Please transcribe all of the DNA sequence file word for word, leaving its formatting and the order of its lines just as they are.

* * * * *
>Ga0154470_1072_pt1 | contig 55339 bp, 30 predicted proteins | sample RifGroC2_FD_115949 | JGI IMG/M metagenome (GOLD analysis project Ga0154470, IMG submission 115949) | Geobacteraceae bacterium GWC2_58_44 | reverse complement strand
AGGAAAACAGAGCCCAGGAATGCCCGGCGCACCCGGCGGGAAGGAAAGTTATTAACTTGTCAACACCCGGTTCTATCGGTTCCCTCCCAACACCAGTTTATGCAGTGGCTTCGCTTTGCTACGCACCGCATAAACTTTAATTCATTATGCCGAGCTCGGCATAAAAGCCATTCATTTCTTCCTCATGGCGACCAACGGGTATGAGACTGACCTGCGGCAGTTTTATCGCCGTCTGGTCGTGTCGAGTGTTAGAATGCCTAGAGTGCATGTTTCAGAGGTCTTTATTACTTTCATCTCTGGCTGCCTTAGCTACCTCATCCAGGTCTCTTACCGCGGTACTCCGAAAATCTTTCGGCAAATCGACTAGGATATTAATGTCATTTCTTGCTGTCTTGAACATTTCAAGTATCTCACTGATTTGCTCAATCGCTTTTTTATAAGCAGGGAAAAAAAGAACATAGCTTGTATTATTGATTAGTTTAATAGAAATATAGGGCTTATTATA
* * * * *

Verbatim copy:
>Ga0154470_1072_pt1 | contig 55339 bp, 30 predicted proteins | sample RifGroC2_FD_115949 | JGI IMG/M metagenome (GOLD analysis project Ga0154470, IMG submission 115949) | Geobacteraceae bacterium GWC2_58_44 | reverse complement strand
AGGAAAACAGAGCCCAGGAATGCCCGGCGCACCCGGCGGGAAGGAAAGTTATTAACTTGTCAACACCCGGTTCTATCGGTTCCCTCCCAACACCAGTTTATGCAGTGGCTTCGCTTTGCTACGCACCGCATAAACTTTAATTCATTATGCCGAGCTCGGCATAAAAGCCATTCATTTCTTCCTCATGGCGACCAACGGGTATGAGACTGACCTGCGGCAGTTTTATCGCCGTCTGGTCGTGTCGAGTGTTAGAATGCCTAGAGTGCATGTTTCAGAGGTCTTTATTACTTTCATCTCTGGCTGCCTTAGCTACCTCATCCAGGTCTCTTACCGCGGTACTCCGAAAATCTTTCGGCAAATCGACTAGGATATTAATGTCATTTCTTGCTGTCTTGAACATTTCAAGTATCTCACTGATTTGCTCAATCGCTTTTTTATAAGCAGGGAAAAAAAGAACATAGCTTGTATTATTGATTAGTTTAATAGAAATATAGGGCTTATTATA